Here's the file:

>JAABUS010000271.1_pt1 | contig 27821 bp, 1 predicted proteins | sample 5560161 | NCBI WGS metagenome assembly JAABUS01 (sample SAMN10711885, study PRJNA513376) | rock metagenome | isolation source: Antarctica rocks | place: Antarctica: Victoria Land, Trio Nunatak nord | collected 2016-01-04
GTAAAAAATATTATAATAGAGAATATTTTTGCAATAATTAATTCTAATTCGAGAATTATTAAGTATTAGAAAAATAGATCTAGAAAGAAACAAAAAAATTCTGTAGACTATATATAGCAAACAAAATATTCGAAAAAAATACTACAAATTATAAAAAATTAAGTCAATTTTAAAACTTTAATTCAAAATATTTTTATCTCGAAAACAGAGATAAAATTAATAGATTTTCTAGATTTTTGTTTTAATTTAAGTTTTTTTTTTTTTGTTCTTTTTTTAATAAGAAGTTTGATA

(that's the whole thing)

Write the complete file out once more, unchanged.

>JAABUS010000271.1_pt1 | contig 27821 bp, 1 predicted proteins | sample 5560161 | NCBI WGS metagenome assembly JAABUS01 (sample SAMN10711885, study PRJNA513376) | rock metagenome | isolation source: Antarctica rocks | place: Antarctica: Victoria Land, Trio Nunatak nord | collected 2016-01-04
GTAAAAAATATTATAATAGAGAATATTTTTGCAATAATTAATTCTAATTCGAGAATTATTAAGTATTAGAAAAATAGATCTAGAAAGAAACAAAAAAATTCTGTAGACTATATATAGCAAACAAAATATTCGAAAAAAATACTACAAATTATAAAAAATTAAGTCAATTTTAAAACTTTAATTCAAAATATTTTTATCTCGAAAACAGAGATAAAATTAATAGATTTTCTAGATTTTTGTTTTAATTTAAGTTTTTTTTTTTTTGTTCTTTTTTTAATAAGAAGTTTGATA